To many people, the phrase “kitten training” sounds like an oxymoron. After all, cats are untrainable, right? Wrong! In fact, proper training is every bit as important as feeding your kitten the best kitten food.
Like puppies, kittens can be trained to respond to a variety of simple commands. More importantly, training can be used to help your kitten avoid obnoxious, risky, or otherwise problematic behaviors.
Beginning training early can encourage good habits, making your feline friend a better companion throughout their lifespan. You can find more good advice among our top six kitten care tips.
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1. Use positive reinforcement
Dogs are bred to please humans. In many cases, a simple pat on the head is just as rewarding to a dog as a food treat.
Cats, on the other hand, are wired differently. They don’t necessarily care about pleasing humans, and this has important impacts on training.
In order to train your cat, you need to identify a reward that is truly motivating for your kitten. Food is usually your best bet; the way to a cat’s heart is through their stomach. Try commercial cat treats, diced chicken, tuna, and even meat-flavored baby food, to identify your cat’s favorite treat. (If you choose baby food, read the label to ensure that the food doesn’t contain garlic or onions! Garlic and onions are toxic to cats, so it’s important to check all of the ingredients carefully.)
Once you find a treat your cat loves, training will be much easier.
Also, avoid the temptation to use punishment-based training techniques. Studies have consistently shown that rewards-based training is the most effective option.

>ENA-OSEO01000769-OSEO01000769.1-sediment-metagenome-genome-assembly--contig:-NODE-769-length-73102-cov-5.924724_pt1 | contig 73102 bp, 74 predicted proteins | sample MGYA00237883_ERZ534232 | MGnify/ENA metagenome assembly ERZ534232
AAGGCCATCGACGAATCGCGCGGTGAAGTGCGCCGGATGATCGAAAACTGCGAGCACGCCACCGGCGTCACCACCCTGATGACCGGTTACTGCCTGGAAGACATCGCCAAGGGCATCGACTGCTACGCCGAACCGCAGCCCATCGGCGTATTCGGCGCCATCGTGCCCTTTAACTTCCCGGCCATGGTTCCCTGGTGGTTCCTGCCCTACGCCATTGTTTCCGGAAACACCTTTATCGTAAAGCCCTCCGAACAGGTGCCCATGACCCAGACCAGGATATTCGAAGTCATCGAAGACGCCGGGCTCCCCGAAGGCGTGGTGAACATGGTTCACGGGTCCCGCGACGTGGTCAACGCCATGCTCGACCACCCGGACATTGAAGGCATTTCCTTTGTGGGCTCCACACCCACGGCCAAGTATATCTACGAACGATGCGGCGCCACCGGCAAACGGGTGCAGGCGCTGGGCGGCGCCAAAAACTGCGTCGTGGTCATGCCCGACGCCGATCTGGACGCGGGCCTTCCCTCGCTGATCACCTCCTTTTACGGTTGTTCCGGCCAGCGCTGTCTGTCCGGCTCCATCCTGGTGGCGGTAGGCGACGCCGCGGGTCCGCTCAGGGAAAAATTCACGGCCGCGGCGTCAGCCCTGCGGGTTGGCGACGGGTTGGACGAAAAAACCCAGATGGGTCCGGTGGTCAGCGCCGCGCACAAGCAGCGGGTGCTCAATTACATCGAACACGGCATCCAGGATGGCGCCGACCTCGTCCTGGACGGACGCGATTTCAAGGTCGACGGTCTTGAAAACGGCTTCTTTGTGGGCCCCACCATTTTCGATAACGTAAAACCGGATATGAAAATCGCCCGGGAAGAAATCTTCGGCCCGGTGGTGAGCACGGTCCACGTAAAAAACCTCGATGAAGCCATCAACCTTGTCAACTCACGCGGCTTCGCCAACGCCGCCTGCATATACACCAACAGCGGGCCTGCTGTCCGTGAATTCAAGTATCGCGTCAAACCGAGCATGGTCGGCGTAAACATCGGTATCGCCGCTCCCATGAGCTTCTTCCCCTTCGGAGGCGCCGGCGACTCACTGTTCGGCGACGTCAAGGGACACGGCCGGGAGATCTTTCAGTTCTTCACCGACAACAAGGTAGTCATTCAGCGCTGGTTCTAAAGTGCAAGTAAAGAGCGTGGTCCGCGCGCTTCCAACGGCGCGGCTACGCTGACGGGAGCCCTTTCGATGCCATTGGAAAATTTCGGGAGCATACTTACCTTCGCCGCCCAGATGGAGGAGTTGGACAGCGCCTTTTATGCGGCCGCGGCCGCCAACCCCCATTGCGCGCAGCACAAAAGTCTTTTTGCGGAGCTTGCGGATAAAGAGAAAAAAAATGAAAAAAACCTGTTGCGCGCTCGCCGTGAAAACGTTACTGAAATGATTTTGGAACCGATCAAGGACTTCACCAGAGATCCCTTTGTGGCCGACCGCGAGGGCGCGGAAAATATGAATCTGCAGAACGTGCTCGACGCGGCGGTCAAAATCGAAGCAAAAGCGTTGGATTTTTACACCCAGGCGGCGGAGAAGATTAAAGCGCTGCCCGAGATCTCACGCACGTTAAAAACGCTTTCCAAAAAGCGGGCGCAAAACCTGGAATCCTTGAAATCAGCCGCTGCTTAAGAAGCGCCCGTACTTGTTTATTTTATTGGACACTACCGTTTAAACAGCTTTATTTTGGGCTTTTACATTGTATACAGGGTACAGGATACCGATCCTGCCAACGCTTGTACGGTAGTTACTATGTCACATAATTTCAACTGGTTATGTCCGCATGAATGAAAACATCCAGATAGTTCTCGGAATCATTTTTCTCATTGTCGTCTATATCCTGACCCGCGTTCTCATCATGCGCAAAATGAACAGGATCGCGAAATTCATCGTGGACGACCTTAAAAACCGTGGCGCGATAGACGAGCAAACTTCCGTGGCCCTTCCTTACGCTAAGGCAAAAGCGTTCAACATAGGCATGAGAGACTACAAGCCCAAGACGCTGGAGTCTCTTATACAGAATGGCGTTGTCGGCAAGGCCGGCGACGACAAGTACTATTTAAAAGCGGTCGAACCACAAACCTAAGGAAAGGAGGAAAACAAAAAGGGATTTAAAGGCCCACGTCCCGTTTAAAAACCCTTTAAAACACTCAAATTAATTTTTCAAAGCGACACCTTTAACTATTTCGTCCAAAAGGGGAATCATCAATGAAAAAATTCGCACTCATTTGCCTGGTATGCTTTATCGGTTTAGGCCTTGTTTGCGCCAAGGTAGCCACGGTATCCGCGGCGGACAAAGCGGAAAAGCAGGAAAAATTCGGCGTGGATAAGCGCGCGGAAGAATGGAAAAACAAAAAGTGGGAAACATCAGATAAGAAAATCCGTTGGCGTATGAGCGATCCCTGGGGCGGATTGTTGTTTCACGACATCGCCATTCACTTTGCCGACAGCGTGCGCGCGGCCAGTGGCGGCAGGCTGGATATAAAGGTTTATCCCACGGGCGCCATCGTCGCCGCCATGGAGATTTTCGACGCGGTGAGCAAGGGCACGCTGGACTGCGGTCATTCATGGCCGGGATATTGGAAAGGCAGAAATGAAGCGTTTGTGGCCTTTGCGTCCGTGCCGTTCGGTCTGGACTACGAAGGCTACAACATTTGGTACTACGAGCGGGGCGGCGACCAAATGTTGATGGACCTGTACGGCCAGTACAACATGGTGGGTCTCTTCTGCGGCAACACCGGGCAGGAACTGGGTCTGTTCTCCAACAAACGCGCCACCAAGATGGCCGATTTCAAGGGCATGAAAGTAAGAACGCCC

2. Teach your cat to tolerate handling
Caring for a cat requires a lot of handling. First, there’s routine grooming. Over the course of your cat’s life, you will need to brush your cat, trim claws, and remove mats or debris that may be caught in your cat’s coat. Acclimatizing your kitten to this type of handling from the start will make these tasks easier in the future, as your kitten continues to grow.
Also, take the time to hold your kitten and look at his or her coat, eyes and ears. Open your kitten’s mouth and take a look inside. Doing this a few times a week will ensure that your kitten will allow you and/or your veterinarian to do a hands-on exam when necessary.
3. Teach appropriate play
Kittens love to chase and pounce on anything that moves. Unfortunately, this can include your hands and feet! While this might be cute (or at least tolerable) when your kitten is young, it can be a serious problem when your kitten reaches adulthood.
Use the best kitten toys to play with your kitten. Toy mice or a teaser wand (a feather on a string at the end of a pole) can help your kitten burn excess energy while preserving your delicate skin. Reward your kitten for playing with these toys and others. Make a point to discourage rough or violent play, by redirecting your kitten towards more appropriate activities.
4. Socialize your kitten, starting early